When I graduated from uni a few years ago (sometime after colour TVs were launched but before the iPhone), the prevailing business mood was one of secrecy.
Proprietary software systems, business procedures locked down, “secret-sauce” recipes guarded in safes (OK, Coke still does that) and interminable conferences where no one learned anything because none of the speakers would share anything.
The view was broadly this: why should I tell you how I do my job? If I do that, you might take my job.
Well, happily, some of those things seem to be behind us. Certainly in the digital space anyway.
Conferences have improved and there are many that are great places to go and learn and stay at the forefront of the industry. (Side note: not all conferences are equal. Some are just sales ops and still incredibly dull. Choose wisely.)
It was on that conference circuit that I first met Stacey MacNaught. Dublin. Learn Inbound. About 3 years ago.
A funny, engaging, razor-sharp SEO walked on stage and captivated the audience for half an hour with a hilarious walk through how to not be shit at SEO. That might not have been her exact wording, but it was the general ethos.
As a budding conference speaker, I was blown away by Stacey’s method. In depth, high quality content, delivered with the skill of a stand up. I had work to do.
Roll forward a few years and I was presenting to a busy room at Brighton SEO, not long after Stacey had performed the same trick on the main stage. I’ve still got work to do! Although I was lucky enough to share a pub stage with Stacey at Chester SEO recently.
(Some drinks may have been harmed in the taking of this photo)
Building an Agency
These days Stacey has her hands full. Two beautiful kids take up as much time as you’d expect, and she’s busy establishing Stacey MacNaught Limited as a boutique SEO consultancy. Stacey has a good profile in the industry, but I’m interested to find out what her strategy is for growing her own business.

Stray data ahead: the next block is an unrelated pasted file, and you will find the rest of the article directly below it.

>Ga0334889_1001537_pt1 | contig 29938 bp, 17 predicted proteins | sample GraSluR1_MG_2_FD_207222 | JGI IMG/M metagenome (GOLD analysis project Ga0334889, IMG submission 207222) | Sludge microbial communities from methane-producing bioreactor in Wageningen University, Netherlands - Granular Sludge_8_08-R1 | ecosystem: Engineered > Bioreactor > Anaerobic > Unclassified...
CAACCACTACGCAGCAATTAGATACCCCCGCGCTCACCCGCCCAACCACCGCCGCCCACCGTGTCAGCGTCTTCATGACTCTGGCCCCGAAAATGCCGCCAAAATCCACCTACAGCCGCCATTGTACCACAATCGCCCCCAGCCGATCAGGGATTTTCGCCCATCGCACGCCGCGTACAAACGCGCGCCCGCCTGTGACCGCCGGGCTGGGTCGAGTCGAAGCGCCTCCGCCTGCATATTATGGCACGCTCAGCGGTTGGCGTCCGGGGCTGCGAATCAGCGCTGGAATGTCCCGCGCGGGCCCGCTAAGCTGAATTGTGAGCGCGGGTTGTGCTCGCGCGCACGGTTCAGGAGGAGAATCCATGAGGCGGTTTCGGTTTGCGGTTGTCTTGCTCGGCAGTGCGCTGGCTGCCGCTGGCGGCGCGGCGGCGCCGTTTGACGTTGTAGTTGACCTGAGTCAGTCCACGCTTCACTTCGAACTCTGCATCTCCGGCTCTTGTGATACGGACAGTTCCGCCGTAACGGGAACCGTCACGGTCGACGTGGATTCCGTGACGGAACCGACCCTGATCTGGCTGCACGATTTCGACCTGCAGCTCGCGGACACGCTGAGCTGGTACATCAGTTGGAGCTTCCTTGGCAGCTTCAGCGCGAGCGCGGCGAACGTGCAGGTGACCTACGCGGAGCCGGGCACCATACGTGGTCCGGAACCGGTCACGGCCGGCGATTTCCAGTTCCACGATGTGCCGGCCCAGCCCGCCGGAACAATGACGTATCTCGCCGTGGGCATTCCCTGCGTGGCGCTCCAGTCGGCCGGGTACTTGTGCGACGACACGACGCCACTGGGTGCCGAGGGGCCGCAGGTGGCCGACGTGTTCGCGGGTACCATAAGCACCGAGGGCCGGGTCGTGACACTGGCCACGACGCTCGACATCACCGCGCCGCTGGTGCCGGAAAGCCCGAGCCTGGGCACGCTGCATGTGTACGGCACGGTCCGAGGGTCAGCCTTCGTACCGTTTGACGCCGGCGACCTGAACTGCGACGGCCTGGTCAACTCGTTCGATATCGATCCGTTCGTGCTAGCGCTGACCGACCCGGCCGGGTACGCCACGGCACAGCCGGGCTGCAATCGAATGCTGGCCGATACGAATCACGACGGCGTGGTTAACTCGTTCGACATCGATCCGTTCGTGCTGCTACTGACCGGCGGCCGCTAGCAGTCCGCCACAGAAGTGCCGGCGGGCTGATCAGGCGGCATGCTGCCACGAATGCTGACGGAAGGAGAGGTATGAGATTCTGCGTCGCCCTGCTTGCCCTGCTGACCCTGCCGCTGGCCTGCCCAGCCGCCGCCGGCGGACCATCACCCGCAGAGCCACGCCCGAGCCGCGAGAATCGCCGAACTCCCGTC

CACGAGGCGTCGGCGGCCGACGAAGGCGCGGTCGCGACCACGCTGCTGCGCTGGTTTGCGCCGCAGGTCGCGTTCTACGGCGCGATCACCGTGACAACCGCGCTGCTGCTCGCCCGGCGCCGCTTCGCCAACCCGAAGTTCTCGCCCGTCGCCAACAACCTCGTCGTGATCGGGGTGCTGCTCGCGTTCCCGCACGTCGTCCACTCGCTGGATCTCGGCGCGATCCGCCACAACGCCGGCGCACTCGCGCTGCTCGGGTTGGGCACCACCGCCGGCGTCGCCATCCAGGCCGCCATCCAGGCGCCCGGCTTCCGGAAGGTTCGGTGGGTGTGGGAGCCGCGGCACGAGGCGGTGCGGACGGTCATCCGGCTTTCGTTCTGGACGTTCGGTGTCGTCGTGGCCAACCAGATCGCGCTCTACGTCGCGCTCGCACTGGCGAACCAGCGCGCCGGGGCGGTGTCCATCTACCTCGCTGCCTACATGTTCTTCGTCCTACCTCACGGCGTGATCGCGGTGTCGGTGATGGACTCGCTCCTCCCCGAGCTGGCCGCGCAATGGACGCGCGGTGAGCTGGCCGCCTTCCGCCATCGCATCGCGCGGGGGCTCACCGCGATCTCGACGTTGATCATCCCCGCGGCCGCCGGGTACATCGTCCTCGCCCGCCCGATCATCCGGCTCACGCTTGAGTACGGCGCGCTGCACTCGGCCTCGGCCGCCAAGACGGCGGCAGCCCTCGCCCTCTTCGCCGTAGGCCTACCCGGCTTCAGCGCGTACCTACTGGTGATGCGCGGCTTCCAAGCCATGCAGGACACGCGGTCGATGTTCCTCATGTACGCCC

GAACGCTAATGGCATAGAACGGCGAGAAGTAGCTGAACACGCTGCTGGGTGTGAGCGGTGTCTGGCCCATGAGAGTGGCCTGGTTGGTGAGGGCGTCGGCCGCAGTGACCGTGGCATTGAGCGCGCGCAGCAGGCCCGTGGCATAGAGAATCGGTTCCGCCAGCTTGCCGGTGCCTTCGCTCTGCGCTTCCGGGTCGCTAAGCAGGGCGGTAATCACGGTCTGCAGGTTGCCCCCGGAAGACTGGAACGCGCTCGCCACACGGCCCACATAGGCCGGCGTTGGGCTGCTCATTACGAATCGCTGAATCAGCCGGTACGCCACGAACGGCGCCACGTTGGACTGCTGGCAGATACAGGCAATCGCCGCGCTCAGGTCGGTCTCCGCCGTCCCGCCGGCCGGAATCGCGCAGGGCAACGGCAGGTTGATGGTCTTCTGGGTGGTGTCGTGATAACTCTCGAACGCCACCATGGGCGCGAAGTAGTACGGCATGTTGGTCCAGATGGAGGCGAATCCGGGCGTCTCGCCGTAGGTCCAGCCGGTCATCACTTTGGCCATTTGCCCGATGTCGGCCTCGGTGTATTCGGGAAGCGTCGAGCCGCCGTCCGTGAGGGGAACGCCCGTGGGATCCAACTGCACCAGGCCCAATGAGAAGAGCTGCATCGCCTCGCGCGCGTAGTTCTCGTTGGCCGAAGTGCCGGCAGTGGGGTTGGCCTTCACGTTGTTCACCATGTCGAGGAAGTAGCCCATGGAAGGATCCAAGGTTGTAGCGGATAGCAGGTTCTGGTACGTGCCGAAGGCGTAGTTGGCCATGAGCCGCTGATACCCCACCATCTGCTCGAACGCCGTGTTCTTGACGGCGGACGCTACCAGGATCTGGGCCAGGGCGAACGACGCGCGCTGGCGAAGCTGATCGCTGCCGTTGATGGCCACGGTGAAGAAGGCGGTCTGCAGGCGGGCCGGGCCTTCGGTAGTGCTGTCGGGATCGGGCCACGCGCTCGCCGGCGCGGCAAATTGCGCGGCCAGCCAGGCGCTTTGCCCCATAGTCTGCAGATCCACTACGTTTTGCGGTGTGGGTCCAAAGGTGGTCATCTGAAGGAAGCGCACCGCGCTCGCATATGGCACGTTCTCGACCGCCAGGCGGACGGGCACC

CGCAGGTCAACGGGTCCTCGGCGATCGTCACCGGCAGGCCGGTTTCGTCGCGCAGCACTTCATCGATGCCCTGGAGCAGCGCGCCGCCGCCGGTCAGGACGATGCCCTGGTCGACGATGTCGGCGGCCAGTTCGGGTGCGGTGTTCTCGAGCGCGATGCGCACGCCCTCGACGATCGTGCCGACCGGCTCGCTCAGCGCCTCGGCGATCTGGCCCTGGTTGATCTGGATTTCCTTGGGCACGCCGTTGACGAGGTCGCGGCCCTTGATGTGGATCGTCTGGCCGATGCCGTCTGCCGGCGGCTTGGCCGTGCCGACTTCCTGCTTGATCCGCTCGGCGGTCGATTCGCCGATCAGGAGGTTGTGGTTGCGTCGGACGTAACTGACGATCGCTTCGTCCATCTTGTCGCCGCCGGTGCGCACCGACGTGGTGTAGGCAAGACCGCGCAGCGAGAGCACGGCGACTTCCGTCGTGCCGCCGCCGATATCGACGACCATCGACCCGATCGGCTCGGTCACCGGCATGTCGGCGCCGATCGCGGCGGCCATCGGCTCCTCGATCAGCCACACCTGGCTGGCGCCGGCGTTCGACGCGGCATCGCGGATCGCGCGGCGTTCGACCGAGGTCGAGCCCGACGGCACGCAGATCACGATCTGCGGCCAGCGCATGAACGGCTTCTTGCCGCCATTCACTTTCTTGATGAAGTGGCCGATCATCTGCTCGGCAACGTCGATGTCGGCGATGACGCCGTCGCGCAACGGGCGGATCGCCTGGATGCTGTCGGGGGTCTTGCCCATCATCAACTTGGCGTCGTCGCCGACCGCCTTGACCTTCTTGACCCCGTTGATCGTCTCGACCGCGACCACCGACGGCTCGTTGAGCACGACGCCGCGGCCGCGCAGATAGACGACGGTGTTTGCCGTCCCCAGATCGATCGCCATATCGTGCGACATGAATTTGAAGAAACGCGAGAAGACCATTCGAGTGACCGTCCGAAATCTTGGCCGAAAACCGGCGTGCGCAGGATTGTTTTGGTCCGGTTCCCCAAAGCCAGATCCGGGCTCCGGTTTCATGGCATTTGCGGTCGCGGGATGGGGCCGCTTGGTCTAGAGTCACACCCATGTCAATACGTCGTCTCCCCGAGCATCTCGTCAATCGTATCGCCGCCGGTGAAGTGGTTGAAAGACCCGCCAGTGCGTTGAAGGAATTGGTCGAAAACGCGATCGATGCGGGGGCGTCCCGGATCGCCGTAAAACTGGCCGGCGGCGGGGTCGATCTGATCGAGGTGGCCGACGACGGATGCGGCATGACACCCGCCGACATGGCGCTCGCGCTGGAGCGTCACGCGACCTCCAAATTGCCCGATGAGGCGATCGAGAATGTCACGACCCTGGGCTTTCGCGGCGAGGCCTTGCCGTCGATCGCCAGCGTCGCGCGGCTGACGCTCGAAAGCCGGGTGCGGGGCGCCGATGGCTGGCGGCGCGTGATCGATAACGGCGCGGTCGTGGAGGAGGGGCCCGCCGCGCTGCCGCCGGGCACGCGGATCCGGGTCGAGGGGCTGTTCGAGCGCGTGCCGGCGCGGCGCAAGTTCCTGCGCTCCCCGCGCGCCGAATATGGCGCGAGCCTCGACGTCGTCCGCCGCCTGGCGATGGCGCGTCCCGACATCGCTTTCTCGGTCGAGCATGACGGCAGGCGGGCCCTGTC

“My strategy, basically, is to just be a gobshite.”
Simple, succinct, eloquent. That’s why I like her!
And behind that, the facts. “Speaking at conferences is definitely part of my strategy. The quality of the leads that come through speaking at conferences is usually better than most other sources.”
I’m interested to hear Stacey’s view on sharing information, especially when all the best SEOs in Europe are sat listening.
“The one thing about the SEO industry and the conferences is that everyone is competing with everyone, but sharing quite openly what’s working and what’s not. There’s enough business out there for everyone and everyone benefits from open sharing.”
“I love conferences for things like idea sharing. Everyone knows where their strengths are – I really fancy my skills as being able to compete in the most competitive SEO areas and deliver results, but I’d never want to compete with some others on a technical audit.”
“Because it isn’t just a rankings game with one keyword anymore, you don’t feel like you have to hide everything from anyone who has a similar client. And because we’re all competitive, if someone is out performing me one week, I’ll be at home that weekend trying to fix that!”
I’d also add into that mix there’s a fair degree of confidence in their respective abilities too.
Having spent some time with Stacey and Barry Adams, two of the best in the business, I know how brilliant these top notch SEO folks are. They either just don’t like to admit it or don’t quite believe it! Either way, I’m happy to say it on their behalf.
But they do have confidence in their ability to deliver results for clients. And with that in mind, sharing best practice with others is much less risky.